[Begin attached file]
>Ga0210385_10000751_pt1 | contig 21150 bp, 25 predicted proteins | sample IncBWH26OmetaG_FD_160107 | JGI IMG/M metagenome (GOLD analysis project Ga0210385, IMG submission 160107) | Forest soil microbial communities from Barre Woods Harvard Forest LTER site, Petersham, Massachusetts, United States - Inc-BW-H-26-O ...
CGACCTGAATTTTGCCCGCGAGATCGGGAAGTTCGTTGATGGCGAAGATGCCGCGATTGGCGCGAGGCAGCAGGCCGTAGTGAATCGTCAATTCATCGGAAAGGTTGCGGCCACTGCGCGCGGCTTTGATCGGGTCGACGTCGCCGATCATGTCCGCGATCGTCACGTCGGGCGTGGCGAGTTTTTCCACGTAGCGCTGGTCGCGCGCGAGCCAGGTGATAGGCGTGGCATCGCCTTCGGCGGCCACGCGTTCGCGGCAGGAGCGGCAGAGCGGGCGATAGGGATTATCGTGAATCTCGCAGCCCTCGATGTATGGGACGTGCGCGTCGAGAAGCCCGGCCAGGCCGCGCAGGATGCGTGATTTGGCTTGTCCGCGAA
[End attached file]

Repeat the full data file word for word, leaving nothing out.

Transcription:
>Ga0210385_10000751_pt1 | contig 21150 bp, 25 predicted proteins | sample IncBWH26OmetaG_FD_160107 | JGI IMG/M metagenome (GOLD analysis project Ga0210385, IMG submission 160107) | Forest soil microbial communities from Barre Woods Harvard Forest LTER site, Petersham, Massachusetts, United States - Inc-BW-H-26-O ...
CGACCTGAATTTTGCCCGCGAGATCGGGAAGTTCGTTGATGGCGAAGATGCCGCGATTGGCGCGAGGCAGCAGGCCGTAGTGAATCGTCAATTCATCGGAAAGGTTGCGGCCACTGCGCGCGGCTTTGATCGGGTCGACGTCGCCGATCATGTCCGCGATCGTCACGTCGGGCGTGGCGAGTTTTTCCACGTAGCGCTGGTCGCGCGCGAGCCAGGTGATAGGCGTGGCATCGCCTTCGGCGGCCACGCGTTCGCGGCAGGAGCGGCAGAGCGGGCGATAGGGATTATCGTGAATCTCGCAGCCCTCGATGTATGGGACGTGCGCGTCGAGAAGCCCGGCCAGGCCGCGCAGGATGCGTGATTTGGCTTGTCCGCGAA